The ”great financial crisis” we are still living through may be the worst economic disturbance since the second world war, but the European Central Bank does not see any great need for it to change the way it operates monetary policy. That is the main impression I have at the end of two-day Frankfurt conference (“The great financial crisis: lessons for financial stability and monetary policy”) marking the departure of Lucas Papademos, its vice president.

As I noted yesterday, no clear answers emerged on just how financial stability responsibilities should be combined with price stability objectives. But ECB speakers were clear that their “monetary pillar” – their analysis of monetary aggregates and credit data – had proved its worth during the crisis. In his closing speech, Mr Papademos argued it would help the ECB “lean against the wind” against asset prices, even if such a policy were not explicit. 

“We think it is difficult for Asian central banks to hike significantly ahead of the Fed given that rising interest rate differentials complicate foreign exchange / liquidity management,” say analysts at Citigroup.  Expectations of Fed and ECB rate rises have been pushed back, too.

Trade disruptions have already been noted, lending credence to this report, via Marketwatch:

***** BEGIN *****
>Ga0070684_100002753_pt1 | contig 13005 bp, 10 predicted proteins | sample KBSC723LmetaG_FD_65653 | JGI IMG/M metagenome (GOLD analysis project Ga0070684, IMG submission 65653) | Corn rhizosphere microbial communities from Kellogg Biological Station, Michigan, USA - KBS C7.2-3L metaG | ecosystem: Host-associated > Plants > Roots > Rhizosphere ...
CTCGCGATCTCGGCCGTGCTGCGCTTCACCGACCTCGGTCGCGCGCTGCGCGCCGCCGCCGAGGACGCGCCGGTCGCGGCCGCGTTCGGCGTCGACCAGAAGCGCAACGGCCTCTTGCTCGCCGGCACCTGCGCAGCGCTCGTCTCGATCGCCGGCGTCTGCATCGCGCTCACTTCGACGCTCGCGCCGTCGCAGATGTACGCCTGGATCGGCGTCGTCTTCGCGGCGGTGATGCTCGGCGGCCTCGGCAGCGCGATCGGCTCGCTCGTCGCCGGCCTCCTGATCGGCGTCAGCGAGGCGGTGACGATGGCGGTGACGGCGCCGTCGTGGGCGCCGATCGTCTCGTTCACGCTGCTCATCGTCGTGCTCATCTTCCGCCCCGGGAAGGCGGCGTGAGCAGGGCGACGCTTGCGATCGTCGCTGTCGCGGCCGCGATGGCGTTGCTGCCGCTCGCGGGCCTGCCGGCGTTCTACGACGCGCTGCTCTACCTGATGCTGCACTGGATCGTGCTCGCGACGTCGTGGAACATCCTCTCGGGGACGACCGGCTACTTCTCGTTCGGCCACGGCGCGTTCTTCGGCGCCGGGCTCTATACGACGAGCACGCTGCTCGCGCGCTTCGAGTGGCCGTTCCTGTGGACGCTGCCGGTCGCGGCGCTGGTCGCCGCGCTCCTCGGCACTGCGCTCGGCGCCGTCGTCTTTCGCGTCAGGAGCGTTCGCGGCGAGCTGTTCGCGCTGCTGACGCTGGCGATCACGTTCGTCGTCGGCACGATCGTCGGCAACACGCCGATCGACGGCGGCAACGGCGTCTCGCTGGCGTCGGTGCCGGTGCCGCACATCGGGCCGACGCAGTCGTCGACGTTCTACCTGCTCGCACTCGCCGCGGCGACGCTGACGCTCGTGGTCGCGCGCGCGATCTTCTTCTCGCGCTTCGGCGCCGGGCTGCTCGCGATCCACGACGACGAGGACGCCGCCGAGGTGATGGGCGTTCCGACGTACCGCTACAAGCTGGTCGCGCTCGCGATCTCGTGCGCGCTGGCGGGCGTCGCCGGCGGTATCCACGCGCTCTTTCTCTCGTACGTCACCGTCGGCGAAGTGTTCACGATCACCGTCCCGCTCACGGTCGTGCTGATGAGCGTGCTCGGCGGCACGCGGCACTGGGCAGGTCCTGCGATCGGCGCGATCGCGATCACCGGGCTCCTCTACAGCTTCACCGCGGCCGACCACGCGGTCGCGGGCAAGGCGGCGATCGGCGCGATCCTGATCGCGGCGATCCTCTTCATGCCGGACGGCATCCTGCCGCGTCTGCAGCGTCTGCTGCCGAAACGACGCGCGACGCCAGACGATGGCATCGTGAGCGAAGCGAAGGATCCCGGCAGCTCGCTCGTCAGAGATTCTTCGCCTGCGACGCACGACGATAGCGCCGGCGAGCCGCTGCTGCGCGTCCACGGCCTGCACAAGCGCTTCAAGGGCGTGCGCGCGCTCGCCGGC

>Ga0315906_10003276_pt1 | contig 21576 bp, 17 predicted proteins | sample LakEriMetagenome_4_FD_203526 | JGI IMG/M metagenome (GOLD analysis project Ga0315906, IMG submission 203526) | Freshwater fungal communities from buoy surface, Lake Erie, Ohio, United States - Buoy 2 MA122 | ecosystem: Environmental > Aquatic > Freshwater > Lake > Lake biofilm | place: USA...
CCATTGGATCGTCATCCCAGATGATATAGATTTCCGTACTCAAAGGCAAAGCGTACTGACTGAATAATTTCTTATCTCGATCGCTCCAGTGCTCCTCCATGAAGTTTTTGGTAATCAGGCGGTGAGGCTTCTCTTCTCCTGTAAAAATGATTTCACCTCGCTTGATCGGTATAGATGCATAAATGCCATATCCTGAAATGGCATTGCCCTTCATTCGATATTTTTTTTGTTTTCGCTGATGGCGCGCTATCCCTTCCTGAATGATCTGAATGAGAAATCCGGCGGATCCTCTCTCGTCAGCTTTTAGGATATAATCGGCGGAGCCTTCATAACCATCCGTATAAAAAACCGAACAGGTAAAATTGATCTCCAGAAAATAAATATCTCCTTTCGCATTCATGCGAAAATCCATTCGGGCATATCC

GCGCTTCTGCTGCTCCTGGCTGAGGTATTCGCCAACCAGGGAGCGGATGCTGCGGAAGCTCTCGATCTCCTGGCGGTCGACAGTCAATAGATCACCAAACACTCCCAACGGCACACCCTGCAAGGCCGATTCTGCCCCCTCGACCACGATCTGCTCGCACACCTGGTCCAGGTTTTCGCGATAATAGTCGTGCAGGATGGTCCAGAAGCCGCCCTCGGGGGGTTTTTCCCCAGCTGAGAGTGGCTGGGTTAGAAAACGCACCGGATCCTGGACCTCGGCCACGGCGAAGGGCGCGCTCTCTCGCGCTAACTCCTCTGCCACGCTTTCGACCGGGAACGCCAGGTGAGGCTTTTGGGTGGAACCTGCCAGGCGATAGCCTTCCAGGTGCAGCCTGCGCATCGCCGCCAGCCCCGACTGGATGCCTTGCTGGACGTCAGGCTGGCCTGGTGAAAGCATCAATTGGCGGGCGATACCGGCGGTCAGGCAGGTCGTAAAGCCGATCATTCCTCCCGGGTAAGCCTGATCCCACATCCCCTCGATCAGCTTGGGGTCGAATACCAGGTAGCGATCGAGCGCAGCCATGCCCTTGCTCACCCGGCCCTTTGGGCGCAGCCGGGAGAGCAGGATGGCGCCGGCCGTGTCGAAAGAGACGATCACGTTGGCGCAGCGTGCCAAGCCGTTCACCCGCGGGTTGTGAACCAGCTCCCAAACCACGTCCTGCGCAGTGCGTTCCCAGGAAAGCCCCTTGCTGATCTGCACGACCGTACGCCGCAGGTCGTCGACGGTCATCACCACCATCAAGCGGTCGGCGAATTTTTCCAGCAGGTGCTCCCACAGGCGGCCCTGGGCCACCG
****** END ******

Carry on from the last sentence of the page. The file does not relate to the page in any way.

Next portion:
Chris Giles

One of the minor obsessions of the new British government is the desire to include housing in the measure of the inflation target given to the Bank of England. In his reply to Mervyn King’s letter explaining why inflation was too high, George Osborne brought the subject up on Tuesday. He wrote:

“As we have discussed, over the longer term I would welcome your views on how we might accelerate the process of including housing costs in the CPI inflation target.”

Of course, housing is included in the CPI already for those who rent property, but not for owner-occupiers. This was followed by the commitment in yesterday’s coalition agreement and programme for government:

“We will work with the Bank of England to investigate how the process of including housing costs in the CPI measure of inflation can be accelerated.”